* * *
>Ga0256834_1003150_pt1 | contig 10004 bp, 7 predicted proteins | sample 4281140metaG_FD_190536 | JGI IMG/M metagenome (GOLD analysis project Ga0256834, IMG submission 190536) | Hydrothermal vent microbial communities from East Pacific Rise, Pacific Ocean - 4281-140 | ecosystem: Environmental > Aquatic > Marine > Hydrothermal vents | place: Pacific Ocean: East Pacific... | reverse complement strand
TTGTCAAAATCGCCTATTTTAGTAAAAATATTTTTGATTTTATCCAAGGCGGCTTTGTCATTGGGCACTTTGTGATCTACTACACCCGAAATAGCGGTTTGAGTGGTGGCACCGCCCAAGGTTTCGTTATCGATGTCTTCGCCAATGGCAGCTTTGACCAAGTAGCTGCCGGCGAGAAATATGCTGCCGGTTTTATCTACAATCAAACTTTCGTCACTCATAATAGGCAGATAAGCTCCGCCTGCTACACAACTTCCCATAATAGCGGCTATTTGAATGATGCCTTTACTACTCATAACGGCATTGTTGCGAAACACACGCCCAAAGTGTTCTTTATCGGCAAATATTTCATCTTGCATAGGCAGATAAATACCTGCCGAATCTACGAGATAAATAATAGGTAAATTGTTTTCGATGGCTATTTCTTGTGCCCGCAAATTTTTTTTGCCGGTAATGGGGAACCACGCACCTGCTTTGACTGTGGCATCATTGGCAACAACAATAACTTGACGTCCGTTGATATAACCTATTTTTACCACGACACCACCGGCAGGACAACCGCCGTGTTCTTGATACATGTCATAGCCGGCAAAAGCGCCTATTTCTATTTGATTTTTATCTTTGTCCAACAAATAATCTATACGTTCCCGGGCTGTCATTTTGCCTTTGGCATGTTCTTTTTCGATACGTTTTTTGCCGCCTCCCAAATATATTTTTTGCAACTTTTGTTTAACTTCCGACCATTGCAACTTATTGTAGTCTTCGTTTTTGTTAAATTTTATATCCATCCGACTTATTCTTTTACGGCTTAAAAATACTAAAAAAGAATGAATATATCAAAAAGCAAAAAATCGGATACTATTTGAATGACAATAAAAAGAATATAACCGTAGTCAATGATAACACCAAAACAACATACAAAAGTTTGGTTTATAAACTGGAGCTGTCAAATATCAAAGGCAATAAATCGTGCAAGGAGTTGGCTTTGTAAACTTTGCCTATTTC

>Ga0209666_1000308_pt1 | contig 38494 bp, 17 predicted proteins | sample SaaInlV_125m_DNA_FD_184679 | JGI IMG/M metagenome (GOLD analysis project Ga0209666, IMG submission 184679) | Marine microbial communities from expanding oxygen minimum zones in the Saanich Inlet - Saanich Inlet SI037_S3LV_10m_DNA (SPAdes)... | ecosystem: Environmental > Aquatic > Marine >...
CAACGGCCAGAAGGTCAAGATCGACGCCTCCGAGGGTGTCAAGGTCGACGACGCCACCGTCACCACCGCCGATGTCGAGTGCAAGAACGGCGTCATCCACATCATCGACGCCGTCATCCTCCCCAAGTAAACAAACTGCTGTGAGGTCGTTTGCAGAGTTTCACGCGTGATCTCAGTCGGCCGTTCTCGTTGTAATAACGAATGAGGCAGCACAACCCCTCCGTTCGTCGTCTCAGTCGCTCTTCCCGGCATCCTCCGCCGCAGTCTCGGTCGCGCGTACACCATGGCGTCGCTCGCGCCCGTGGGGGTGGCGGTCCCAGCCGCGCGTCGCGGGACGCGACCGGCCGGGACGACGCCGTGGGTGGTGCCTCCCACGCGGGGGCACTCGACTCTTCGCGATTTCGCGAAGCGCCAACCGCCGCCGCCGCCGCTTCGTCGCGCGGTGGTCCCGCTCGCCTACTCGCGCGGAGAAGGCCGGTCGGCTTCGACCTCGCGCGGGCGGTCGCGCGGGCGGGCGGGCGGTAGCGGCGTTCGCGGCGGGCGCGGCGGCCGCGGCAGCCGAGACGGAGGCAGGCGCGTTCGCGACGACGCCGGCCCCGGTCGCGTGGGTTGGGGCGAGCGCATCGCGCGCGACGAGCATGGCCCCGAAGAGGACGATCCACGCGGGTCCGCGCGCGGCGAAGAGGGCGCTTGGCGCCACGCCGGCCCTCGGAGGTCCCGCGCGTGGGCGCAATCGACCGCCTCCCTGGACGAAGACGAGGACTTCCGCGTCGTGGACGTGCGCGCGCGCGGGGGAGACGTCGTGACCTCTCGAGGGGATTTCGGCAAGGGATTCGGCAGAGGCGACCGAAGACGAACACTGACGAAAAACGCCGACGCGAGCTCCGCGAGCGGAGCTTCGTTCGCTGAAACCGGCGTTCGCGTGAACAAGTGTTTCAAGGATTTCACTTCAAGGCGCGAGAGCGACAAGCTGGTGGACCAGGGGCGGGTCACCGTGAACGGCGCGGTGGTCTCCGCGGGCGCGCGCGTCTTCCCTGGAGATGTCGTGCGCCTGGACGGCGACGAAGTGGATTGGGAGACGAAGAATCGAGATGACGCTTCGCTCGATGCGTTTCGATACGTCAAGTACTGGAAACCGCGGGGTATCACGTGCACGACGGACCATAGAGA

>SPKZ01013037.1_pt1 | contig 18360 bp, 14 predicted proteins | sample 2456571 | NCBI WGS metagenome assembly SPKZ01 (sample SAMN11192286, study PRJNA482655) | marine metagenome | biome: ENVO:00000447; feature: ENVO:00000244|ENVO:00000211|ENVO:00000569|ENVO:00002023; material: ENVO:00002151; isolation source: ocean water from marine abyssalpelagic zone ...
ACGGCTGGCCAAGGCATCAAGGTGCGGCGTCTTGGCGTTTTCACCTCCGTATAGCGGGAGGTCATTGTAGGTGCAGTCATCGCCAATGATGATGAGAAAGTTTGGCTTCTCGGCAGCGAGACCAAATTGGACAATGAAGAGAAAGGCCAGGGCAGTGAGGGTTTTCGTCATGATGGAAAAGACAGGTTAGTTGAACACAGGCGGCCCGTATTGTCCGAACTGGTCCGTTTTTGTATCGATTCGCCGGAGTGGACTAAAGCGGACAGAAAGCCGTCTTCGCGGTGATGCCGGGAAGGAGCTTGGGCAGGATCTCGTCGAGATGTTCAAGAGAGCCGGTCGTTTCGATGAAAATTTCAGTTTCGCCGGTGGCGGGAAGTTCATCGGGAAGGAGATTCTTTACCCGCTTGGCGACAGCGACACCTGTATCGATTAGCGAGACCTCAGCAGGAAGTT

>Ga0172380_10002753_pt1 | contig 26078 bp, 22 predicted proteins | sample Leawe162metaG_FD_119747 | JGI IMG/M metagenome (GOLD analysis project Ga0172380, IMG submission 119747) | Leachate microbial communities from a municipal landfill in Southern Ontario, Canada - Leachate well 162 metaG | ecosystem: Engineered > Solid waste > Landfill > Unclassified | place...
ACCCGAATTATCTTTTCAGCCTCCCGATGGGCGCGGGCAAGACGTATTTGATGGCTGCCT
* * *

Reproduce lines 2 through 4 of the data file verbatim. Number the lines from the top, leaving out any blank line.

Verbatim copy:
TTGTCAAAATCGCCTATTTTAGTAAAAATATTTTTGATTTTATCCAAGGCGGCTTTGTCATTGGGCACTTTGTGATCTACTACACCCGAAATAGCGGTTTGAGTGGTGGCACCGCCCAAGGTTTCGTTATCGATGTCTTCGCCAATGGCAGCTTTGACCAAGTAGCTGCCGGCGAGAAATATGCTGCCGGTTTTATCTACAATCAAACTTTCGTCACTCATAATAGGCAGATAAGCTCCGCCTGCTACACAACTTCCCATAATAGCGGCTATTTGAATGATGCCTTTACTACTCATAACGGCATTGTTGCGAAACACACGCCCAAAGTGTTCTTTATCGGCAAATATTTCATCTTGCATAGGCAGATAAATACCTGCCGAATCTACGAGATAAATAATAGGTAAATTGTTTTCGATGGCTATTTCTTGTGCCCGCAAATTTTTTTTGCCGGTAATGGGGAACCACGCACCTGCTTTGACTGTGGCATCATTGGCAACAACAATAACTTGACGTCCGTTGATATAACCTATTTTTACCACGACACCACCGGCAGGACAACCGCCGTGTTCTTGATACATGTCATAGCCGGCAAAAGCGCCTATTTCTATTTGATTTTTATCTTTGTCCAACAAATAATCTATACGTTCCCGGGCTGTCATTTTGCCTTTGGCATGTTCTTTTTCGATACGTTTTTTGCCGCCTCCCAAATATATTTTTTGCAACTTTTGTTTAACTTCCGACCATTGCAACTTATTGTAGTCTTCGTTTTTGTTAAATTTTATATCCATCCGACTTATTCTTTTACGGCTTAAAAATACTAAAAAAGAATGAATATATCAAAAAGCAAAAAATCGGATACTATTTGAATGACAATAAAAAGAATATAACCGTAGTCAATGATAACACCAAAACAACATACAAAAGTTTGGTTTATAAACTGGAGCTGTCAAATATCAAAGGCAATAAATCGTGCAAGGAGTTGGCTTTGTAAACTTTGCCTATTTC

>Ga0209666_1000308_pt1 | contig 38494 bp, 17 predicted proteins | sample SaaInlV_125m_DNA_FD_184679 | JGI IMG/M metagenome (GOLD analysis project Ga0209666, IMG submission 184679) | Marine microbial communities from expanding oxygen minimum zones in the Saanich Inlet - Saanich Inlet SI037_S3LV_10m_DNA (SPAdes)... | ecosystem: Environmental > Aquatic > Marine >...
CAACGGCCAGAAGGTCAAGATCGACGCCTCCGAGGGTGTCAAGGTCGACGACGCCACCGTCACCACCGCCGATGTCGAGTGCAAGAACGGCGTCATCCACATCATCGACGCCGTCATCCTCCCCAAGTAAACAAACTGCTGTGAGGTCGTTTGCAGAGTTTCACGCGTGATCTCAGTCGGCCGTTCTCGTTGTAATAACGAATGAGGCAGCACAACCCCTCCGTTCGTCGTCTCAGTCGCTCTTCCCGGCATCCTCCGCCGCAGTCTCGGTCGCGCGTACACCATGGCGTCGCTCGCGCCCGTGGGGGTGGCGGTCCCAGCCGCGCGTCGCGGGACGCGACCGGCCGGGACGACGCCGTGGGTGGTGCCTCCCACGCGGGGGCACTCGACTCTTCGCGATTTCGCGAAGCGCCAACCGCCGCCGCCGCCGCTTCGTCGCGCGGTGGTCCCGCTCGCCTACTCGCGCGGAGAAGGCCGGTCGGCTTCGACCTCGCGCGGGCGGTCGCGCGGGCGGGCGGGCGGTAGCGGCGTTCGCGGCGGGCGCGGCGGCCGCGGCAGCCGAGACGGAGGCAGGCGCGTTCGCGACGACGCCGGCCCCGGTCGCGTGGGTTGGGGCGAGCGCATCGCGCGCGACGAGCATGGCCCCGAAGAGGACGATCCACGCGGGTCCGCGCGCGGCGAAGAGGGCGCTTGGCGCCACGCCGGCCCTCGGAGGTCCCGCGCGTGGGCGCAATCGACCGCCTCCCTGGACGAAGACGAGGACTTCCGCGTCGTGGACGTGCGCGCGCGCGGGGGAGACGTCGTGACCTCTCGAGGGGATTTCGGCAAGGGATTCGGCAGAGGCGACCGAAGACGAACACTGACGAAAAACGCCGACGCGAGCTCCGCGAGCGGAGCTTCGTTCGCTGAAACCGGCGTTCGCGTGAACAAGTGTTTCAAGGATTTCACTTCAAGGCGCGAGAGCGACAAGCTGGTGGACCAGGGGCGGGTCACCGTGAACGGCGCGGTGGTCTCCGCGGGCGCGCGCGTCTTCCCTGGAGATGTCGTGCGCCTGGACGGCGACGAAGTGGATTGGGAGACGAAGAATCGAGATGACGCTTCGCTCGATGCGTTTCGATACGTCAAGTACTGGAAACCGCGGGGTATCACGTGCACGACGGACCATAGAGA